Siddhartha - The Three Stages

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Siddhartha - The Three Stages

 

"On the great journey of life, if a man cannot find one who is better or at least as good as himself, let him journey joyfully alone."  The story of Siddhartha by Hermann Hesse makes this point true.  The main character Siddhartha dealt with the Samanas and Gotama Buddha, the second with Kamala and then the ferryman. The three parts correspond to the three stages though which Siddhartha passes on his journey to enlightenment:  The stage of the mind; the stage of the flesh; the stage of transcendence.

 

        During this period-the realm of the mind, Siddhartha actively sets about letting the self die, escaping his Self. 
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        Siddhartha reaches a town and is moved by the beauty of the courtesan Kamala as she enters her grove in a sedan.  This starts Siddhartha stage of the flesh.  He asks her to be his teacher in the arts of love, but Kamala laughs and says that she receives only those young men who approach her in fine clothes and shoes, with scent in their hair and money in their purses. When she learns that Siddhartha can read and write, she conducts him to the businessman Kamaswami, who will help him to acquire the tokens necessary for entrance into her garden of pleasure.  Kamala gives him a kiss in exchange for a good poem, and the amount of knowledge in that kiss amazes Siddhartha.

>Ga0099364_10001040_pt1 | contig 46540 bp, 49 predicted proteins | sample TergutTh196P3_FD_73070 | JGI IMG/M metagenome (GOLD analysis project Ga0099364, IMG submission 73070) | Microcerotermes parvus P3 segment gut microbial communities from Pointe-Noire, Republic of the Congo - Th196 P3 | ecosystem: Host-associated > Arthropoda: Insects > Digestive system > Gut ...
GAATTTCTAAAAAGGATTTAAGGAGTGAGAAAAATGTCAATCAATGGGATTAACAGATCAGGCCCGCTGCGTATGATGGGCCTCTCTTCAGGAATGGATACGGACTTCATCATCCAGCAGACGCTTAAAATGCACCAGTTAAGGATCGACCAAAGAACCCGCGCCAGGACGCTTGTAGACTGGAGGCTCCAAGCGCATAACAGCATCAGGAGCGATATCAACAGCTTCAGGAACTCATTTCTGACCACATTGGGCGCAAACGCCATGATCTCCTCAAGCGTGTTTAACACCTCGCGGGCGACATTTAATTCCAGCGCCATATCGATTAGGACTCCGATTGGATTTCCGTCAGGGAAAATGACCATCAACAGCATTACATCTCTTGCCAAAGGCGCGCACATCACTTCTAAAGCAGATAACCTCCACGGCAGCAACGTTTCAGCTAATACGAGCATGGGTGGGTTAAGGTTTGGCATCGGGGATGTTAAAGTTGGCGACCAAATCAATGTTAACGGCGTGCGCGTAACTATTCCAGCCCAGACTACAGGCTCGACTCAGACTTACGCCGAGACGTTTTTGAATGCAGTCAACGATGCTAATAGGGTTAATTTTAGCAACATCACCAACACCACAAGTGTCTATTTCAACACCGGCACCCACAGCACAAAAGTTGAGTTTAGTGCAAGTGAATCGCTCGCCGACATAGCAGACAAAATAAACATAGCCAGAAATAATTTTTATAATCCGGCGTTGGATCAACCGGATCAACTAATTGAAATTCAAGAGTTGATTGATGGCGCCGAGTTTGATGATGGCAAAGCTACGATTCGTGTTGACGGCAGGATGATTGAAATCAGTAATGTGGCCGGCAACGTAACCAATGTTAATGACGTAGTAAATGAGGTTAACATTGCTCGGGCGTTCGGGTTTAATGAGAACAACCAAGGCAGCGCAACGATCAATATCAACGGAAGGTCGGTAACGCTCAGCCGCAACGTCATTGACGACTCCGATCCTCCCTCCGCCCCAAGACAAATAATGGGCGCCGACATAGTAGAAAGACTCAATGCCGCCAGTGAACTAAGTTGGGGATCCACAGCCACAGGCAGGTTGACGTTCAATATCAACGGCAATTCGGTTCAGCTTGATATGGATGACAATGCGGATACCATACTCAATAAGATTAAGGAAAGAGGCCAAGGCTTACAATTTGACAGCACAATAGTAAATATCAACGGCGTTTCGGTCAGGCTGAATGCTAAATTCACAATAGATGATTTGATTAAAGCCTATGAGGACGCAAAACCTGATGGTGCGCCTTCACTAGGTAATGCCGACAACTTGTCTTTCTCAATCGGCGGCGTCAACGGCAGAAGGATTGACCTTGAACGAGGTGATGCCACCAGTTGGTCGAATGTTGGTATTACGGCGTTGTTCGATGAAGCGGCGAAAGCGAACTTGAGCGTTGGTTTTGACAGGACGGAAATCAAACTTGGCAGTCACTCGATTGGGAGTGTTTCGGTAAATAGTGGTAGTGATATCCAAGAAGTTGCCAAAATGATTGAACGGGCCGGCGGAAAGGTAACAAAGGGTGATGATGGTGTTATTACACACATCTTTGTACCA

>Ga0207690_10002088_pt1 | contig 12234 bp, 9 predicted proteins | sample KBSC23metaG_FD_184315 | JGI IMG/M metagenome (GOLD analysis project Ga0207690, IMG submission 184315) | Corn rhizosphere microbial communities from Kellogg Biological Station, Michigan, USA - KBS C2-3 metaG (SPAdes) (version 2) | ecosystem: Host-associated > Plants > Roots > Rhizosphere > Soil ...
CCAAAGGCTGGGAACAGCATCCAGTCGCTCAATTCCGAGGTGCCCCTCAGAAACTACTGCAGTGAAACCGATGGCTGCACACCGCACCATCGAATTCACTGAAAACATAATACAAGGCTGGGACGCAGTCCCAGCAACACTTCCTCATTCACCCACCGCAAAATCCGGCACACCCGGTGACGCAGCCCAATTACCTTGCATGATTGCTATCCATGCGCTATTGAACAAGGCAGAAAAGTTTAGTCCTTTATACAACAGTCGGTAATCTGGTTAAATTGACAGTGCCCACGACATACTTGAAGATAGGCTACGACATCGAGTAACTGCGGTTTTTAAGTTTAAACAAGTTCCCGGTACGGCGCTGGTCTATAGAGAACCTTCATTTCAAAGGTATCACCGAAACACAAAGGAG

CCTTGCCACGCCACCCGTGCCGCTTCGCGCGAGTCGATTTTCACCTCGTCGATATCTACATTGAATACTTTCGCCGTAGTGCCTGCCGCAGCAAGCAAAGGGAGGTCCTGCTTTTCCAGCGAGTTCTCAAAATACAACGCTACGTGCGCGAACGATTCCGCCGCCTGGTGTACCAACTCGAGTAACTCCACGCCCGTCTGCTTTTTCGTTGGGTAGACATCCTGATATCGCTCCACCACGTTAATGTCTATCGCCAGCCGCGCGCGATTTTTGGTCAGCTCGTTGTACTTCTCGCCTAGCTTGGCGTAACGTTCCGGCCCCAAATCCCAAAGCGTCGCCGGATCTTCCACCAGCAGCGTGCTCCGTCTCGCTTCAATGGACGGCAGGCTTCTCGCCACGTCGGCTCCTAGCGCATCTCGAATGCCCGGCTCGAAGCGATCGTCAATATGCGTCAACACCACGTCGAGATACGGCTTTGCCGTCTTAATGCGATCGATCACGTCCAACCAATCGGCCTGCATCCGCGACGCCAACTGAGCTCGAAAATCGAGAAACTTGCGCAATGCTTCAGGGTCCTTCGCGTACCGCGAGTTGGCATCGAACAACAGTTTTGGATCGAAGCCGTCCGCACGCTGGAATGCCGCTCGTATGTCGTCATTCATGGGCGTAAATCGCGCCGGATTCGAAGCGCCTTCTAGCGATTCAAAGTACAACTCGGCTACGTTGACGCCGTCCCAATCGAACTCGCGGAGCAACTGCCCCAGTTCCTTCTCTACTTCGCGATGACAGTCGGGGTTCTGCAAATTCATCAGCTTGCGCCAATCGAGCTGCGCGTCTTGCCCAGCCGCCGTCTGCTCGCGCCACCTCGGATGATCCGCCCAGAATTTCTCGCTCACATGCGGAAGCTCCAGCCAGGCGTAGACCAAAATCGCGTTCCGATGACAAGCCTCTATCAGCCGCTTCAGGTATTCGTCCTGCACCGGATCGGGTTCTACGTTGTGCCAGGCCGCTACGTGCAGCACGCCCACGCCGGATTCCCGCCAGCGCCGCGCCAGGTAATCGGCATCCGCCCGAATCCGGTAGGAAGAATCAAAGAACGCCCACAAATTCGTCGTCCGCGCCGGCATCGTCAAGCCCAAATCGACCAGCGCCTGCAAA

The stage of transcendence was when the inner voice that has guided Siddhartha thus far surges out and becomes boldly manifest in this river, which, far more than simply water, is the voice of life itself.  In the river, Siddhartha sees images come together, just as he hears voices come together.  Here, "He saw that the water continually flowed and flowed and yet it was always there, it was always the same and yet every moment it was new."  The river can be everywhere at the same time.  Only the present means anything to the river, not the past or the
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